What is it, and why is it important for the entire process of working with welfare technology?
Effect monitoring can be seen as your insurance policy when working with welfare technology. If set up properly it gives you feed-back on how well your implemented solutions are working in everyday life. This is primarily important because delivering social services is an extremely complex task involving a wide range of parameters (staff, organization, citizens, management geographical districts etc).
If any number of those parameters change over time, the service delivery changes and when that happens you want to make sure that the implemented technology is still performing as needed and as planned.
So having a good system for monitoring the effect of the implemented solutions guarantee that both the municipality and the end-users continue to get the quality that you payed for.
Not many Nordic municipalities have a specific effect monitoring plan, when working with welfare technology. Many see this a part of a good implementation process – to set up a system that checks that the implementation was successful.
In CONNECT we have chosen to make "Effect Monitoring" an independent step, to force municipalities to consider what happens after a successful implementation and to help municipalities ensure they do indeed get a positive return on their investment – both in terms of provided quality but also financially.
Remember, a benefit has not been truly realized until you have successfully implemented a sustainable change. This is much harder than it sounds as giving up old habits and workflows is difficult and often takes time.
As effect monitoring requires extra resources ensure political and/or management backing. This can be done by utilizing the collected data as a tool to justify and promote further investment in welfare technology.
Remember that effect monitoring includes a time perspective. From a quality perspective, the time frame for effect monitoring should be the entire life expectancy of the given technology. But, we understand individual limitation may apply, shortening the period you do the effect monitoring (such as economic or strategy choices). Please note that your "effect goals" for the technology may also include a time perspective which can influence your effect monitoring.
- Example: When implementing a new technology, it will most likely take time before the staff and end-user is fully comfortable with the technology/new service and similarly it will likely take time before the new workflows or organization works efficiently. So, it is likely that a new technology is not working to its full potential from day one and this should be considered when doing effect monitoring.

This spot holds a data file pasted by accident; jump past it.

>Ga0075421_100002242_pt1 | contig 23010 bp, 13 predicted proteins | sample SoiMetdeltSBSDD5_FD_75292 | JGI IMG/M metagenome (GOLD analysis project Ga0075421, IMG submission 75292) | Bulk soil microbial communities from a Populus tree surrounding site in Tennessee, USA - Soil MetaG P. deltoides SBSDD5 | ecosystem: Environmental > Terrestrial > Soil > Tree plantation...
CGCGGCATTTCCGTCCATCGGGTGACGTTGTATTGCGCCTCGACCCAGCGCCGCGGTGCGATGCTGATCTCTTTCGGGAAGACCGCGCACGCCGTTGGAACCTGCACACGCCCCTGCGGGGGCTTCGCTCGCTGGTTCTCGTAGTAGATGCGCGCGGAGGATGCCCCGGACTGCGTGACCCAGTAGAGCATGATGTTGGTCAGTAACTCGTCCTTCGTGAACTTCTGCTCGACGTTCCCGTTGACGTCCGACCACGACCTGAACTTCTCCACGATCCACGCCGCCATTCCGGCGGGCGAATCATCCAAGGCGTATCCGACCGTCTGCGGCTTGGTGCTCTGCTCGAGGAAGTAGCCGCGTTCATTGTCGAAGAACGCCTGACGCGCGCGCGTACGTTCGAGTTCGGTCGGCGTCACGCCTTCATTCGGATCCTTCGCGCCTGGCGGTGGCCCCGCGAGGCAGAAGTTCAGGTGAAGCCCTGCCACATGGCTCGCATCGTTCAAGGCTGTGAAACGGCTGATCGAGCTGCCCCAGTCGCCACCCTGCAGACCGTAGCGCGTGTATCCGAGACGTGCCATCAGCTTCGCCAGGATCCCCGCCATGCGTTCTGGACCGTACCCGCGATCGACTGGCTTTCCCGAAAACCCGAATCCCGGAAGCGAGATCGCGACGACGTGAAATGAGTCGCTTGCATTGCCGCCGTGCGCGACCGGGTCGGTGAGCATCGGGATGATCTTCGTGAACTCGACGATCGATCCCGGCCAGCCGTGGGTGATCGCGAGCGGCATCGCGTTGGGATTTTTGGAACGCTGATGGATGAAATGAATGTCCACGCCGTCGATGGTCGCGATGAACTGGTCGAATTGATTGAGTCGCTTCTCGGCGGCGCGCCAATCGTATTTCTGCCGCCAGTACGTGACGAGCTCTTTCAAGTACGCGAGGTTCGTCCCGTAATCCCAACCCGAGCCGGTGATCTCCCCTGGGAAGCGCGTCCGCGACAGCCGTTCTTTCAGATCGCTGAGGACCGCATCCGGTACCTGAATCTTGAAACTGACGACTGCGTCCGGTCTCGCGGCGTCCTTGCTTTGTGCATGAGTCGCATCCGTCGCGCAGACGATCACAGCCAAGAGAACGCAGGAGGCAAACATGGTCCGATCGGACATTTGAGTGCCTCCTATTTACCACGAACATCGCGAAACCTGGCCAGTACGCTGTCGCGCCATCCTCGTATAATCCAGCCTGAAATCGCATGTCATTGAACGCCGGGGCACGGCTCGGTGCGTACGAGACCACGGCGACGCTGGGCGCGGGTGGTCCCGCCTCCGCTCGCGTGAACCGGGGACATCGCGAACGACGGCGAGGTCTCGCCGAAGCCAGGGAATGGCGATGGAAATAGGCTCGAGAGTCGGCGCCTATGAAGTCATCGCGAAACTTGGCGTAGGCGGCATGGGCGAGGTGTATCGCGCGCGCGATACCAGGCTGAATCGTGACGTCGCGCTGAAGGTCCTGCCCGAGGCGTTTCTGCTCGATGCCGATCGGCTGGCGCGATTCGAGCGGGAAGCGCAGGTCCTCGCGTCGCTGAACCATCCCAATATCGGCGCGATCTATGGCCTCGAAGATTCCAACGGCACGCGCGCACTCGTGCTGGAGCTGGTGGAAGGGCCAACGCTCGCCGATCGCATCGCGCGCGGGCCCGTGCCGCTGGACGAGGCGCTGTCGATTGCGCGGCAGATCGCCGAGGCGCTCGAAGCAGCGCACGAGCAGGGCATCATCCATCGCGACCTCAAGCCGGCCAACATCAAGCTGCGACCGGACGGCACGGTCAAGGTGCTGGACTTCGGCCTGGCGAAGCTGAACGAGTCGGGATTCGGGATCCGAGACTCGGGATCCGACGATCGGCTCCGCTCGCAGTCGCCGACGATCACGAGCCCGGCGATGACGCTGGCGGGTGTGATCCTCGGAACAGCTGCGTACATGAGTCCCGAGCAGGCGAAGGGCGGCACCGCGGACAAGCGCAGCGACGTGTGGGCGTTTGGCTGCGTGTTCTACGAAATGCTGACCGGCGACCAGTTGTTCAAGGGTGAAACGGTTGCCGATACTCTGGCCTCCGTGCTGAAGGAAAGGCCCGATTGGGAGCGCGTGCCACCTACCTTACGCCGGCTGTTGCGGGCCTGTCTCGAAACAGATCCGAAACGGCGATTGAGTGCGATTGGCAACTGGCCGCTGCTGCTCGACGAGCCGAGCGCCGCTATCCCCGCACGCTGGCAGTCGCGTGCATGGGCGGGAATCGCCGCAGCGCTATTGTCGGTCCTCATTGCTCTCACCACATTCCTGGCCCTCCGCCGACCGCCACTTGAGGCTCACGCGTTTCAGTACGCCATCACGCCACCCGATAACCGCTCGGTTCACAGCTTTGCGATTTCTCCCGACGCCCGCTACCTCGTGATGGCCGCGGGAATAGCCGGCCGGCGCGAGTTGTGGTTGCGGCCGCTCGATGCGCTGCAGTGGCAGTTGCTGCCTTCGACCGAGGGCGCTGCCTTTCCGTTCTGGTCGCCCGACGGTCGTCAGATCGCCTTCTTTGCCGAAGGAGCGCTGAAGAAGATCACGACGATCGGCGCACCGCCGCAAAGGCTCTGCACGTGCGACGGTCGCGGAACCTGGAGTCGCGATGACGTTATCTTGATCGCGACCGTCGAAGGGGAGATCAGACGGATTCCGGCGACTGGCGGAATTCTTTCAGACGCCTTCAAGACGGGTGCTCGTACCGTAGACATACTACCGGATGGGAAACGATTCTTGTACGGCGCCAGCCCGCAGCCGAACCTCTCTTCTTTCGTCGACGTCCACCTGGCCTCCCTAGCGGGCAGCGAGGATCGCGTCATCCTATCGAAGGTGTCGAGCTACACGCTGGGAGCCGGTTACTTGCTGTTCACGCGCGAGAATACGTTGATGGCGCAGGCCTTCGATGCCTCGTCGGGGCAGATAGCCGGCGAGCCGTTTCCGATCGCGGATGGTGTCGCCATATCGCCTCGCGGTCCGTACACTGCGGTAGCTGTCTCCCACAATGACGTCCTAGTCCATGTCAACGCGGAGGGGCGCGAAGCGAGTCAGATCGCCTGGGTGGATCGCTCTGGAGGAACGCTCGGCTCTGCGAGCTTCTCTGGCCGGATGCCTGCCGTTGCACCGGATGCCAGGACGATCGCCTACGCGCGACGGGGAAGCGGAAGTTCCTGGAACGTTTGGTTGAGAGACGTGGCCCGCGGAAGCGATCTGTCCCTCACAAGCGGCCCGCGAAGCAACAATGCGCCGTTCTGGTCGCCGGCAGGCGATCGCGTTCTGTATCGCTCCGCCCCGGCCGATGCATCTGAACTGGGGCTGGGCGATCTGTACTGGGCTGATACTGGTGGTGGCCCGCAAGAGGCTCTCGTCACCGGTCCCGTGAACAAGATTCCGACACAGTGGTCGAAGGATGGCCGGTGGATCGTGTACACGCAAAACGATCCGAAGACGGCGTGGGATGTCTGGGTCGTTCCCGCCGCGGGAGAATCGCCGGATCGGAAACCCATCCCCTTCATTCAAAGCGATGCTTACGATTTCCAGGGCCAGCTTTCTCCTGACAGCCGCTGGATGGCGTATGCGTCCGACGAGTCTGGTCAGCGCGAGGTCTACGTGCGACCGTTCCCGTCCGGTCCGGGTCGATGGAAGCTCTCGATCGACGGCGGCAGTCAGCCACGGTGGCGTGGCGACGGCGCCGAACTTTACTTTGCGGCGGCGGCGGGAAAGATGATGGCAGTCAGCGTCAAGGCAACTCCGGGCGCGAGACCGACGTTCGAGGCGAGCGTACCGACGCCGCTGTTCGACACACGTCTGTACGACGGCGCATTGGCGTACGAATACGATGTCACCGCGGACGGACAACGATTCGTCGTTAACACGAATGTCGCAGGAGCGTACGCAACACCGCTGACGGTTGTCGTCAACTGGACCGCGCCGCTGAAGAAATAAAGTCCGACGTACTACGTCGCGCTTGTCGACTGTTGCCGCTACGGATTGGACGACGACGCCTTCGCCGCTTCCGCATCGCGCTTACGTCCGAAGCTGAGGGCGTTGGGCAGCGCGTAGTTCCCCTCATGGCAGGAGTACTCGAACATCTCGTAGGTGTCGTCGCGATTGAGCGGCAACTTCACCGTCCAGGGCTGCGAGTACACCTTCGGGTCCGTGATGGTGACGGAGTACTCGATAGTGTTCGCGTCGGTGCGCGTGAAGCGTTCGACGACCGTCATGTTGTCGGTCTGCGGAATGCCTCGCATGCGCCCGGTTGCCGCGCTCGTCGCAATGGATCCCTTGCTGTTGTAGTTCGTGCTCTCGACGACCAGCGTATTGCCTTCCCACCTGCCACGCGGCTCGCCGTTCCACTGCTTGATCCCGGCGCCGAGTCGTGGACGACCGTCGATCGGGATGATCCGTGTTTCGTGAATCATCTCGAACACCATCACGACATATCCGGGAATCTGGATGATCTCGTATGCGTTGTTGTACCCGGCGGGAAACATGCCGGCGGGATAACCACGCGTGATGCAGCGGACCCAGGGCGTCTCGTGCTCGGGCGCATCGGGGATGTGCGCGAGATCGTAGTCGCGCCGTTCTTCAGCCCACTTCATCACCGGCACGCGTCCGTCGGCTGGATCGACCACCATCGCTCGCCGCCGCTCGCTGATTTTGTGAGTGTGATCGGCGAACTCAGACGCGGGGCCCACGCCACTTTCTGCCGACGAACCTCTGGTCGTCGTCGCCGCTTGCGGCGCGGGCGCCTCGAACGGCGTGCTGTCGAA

Effect monitoring provides you with extra data on the everyday use of the technology. Consider how this data can be used going forward – perhaps patterns of use can provide information that benefits future evaluation processes or perhaps it can even help optimize your general service delivery (use aggregated non individualized data to avoid legislative challenges).
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Guidelines based on experience
Effect monitoring should be a part of both your business case and your implementation plan. It should be clear to everyone how and why this step is necessary and it should be visible early in the process of working with the given technology.
Continues effect monitoring will cost both time and resources, so consider the scale of your investment and adjust the effect monitoring accordingly. You can reuse the evaluation model methodology and scale up or down according to individual requirements.
When collecting data during effect monitoring remember to explore and include existing data sources such as electronic patient journals for cheaper and easier effect monitoring. Similarly, when collecting data for effect monitoring make sure to identify and utilize existing workflows rather than wasting resources creating new ones specific for this process.
Selecting the effect monitoring parameters is very important. We recommend you start by looking at your effect goals for the technology and the already completed technology evaluation. This can be combined with input from end-users as well as the staff responsible for carrying out the actual effect monitoring.
- Example: Effect goals could include a focus on quality of life, work environment, economic gains or similar – use these as starting points for selection of parameters.
If you have procured a service, rather than simply a physical device, remember to include effect monitoring in that service (see step 7 for procurement plan). Furthermore, make sure to specify that delivering effect monitoring means delivering measurable and usable data to the municipality– not simply stating whether or not the service is still working.
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What has having an effect monitoring plan meant to the CONNECT participants?
Effect monitoring serves as a guideline to help visualize to what extent we have achieved the desired effect of the technology. It gives an indication to whether the goals have been met and continues to be met.
Further, it gives an indication to what extend the resources have been prioritized in a clever way.
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Methods and tools
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Examples of effect monitoring from the CONNECT participants
Uses the Sitra handbook on social and health care management. South Karelia finds the handbook helpful both in relation to evaluation and effect monitoring. You can browse the handbook or contact South Karelia for practical examples (see Participants).
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